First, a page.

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Project launched to monitor use of foreign languages in public spacesBy Park Ga-young
Published : May 11, 2023 - 10:51
Incorrect English signs have been a bugbear for public offices for a long time, but a language center in the Southeast of the country is taking aim at signs in foreign languages and characters that are difficult for the general public to understand.
For example, in a public parking lot at a traditional market in Tongyeong, South Gyeongsang Province, information is provided in English in large black letters while the Korean is provided as a supplement, printed on paper and posted on the wall.
To raise awareness of the issue and tackle the problem, the Center for Korean Language and Culture of Gyeongsang National University in South Gyeongsang Province launched a public language monitoring project on May 3, which will run until November.
Back Soo-jin, a senior researcher at the center told The Korea Herald on Wednesday that, according to the Framework Act on Korean Language, public institutions should use Hangeul “in accordance with language norms, using terms and sentences which ordinary citizens easily understand.”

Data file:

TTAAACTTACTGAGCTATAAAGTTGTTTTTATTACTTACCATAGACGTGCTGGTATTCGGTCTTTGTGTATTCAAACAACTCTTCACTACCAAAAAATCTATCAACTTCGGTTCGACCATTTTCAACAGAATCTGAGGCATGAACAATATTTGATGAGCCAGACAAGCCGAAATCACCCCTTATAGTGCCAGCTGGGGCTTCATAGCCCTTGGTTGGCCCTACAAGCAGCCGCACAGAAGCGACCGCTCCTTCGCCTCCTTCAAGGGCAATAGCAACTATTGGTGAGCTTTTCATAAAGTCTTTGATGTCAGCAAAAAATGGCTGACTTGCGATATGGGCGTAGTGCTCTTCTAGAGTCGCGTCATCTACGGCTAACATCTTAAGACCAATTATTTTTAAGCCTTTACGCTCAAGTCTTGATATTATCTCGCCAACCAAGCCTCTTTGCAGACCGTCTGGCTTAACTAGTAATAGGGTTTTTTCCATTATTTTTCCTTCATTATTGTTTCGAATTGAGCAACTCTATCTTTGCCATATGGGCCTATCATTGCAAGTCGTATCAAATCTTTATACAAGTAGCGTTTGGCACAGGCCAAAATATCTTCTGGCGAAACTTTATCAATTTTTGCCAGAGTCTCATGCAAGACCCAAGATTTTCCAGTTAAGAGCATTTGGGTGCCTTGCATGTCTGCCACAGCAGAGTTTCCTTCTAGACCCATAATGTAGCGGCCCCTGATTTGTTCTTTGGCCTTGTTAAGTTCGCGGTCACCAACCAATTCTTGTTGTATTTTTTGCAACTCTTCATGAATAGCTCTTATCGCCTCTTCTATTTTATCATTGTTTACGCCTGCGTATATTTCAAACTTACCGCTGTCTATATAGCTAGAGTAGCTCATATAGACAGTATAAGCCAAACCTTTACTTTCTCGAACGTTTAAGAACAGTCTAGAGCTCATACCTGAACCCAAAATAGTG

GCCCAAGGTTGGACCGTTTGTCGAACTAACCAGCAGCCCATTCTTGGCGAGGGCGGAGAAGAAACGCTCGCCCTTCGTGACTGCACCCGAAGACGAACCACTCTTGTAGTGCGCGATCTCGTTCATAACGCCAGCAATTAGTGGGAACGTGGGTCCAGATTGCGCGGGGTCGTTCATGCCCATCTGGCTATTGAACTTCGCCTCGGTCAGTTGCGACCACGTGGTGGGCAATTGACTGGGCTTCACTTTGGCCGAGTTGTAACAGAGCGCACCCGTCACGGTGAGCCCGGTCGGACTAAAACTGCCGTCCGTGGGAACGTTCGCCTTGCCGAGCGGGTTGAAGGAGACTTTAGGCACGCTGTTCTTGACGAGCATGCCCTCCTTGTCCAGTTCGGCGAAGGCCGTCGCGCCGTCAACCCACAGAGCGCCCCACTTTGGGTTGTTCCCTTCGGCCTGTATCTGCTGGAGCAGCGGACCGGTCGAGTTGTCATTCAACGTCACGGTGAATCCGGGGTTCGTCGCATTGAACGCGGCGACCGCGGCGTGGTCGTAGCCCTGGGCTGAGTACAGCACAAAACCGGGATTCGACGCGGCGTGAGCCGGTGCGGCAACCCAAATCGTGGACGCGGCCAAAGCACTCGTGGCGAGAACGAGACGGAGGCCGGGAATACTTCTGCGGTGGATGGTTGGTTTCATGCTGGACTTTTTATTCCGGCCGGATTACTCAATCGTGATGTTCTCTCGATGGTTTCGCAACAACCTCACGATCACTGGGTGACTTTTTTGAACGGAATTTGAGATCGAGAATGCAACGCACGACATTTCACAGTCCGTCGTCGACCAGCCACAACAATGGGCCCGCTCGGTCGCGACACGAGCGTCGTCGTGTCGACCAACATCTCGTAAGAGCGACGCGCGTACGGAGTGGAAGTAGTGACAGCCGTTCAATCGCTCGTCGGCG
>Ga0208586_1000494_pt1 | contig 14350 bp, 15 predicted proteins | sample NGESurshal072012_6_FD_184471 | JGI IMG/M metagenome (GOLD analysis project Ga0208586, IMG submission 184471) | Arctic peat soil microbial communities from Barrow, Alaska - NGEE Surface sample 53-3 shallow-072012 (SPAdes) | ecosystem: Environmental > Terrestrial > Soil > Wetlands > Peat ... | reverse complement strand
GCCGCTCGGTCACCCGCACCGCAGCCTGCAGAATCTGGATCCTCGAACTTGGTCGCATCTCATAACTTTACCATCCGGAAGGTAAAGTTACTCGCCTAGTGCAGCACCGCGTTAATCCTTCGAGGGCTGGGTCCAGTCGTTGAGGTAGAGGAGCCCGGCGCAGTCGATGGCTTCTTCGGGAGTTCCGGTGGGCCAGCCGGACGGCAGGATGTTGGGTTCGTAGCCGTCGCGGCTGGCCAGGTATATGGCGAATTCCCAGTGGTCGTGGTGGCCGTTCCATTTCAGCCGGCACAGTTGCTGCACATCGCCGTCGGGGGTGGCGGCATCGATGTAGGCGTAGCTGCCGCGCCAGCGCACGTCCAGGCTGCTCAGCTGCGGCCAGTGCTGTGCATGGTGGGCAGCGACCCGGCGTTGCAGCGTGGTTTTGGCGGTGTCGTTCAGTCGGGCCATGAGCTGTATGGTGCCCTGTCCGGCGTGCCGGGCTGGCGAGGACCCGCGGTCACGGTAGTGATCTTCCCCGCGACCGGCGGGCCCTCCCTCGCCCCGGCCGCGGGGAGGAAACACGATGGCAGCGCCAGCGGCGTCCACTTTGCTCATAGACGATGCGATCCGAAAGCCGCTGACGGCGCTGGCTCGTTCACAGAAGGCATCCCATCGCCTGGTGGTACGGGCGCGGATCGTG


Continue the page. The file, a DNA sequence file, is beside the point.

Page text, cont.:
Foreign-language examples may be entered in parentheses.
Although failure to meet this requirement is not punishable by law, the National Institute of Korean Language and other organizations are conducting campaigns and projects as over-use of foreign languages -- English, in particular -- is prevalent in the public domain.
Even the Ministry of Culture, Sports and Tourism, which governs the Framework Act on Korean Language, used "yakja-friendly," combining Korean word yakja, meaning underprivileged, and "friendly," in introducing the ministry's policy goals for this year.
The use of foreign languages can present a barrier for some people, such as the elderly or those who are not familiar with those languages, she added.
"These individuals may face difficulties understanding certain policies and may be unable to apply for the services they are eligible for," said Back.
"While there are many loanwords like Bluetooth we cannot avoid using, we have to try our best to make public language easy to understand for the public and promote using our national language when and where we can."
Residents in South Gyeongsang Province can report cases of difficult foreign languages or foreign characters being used in public institutions or public places by submitting a report online.
The center will assess the collected information and make suggestions to the relevant public organizations within the province.
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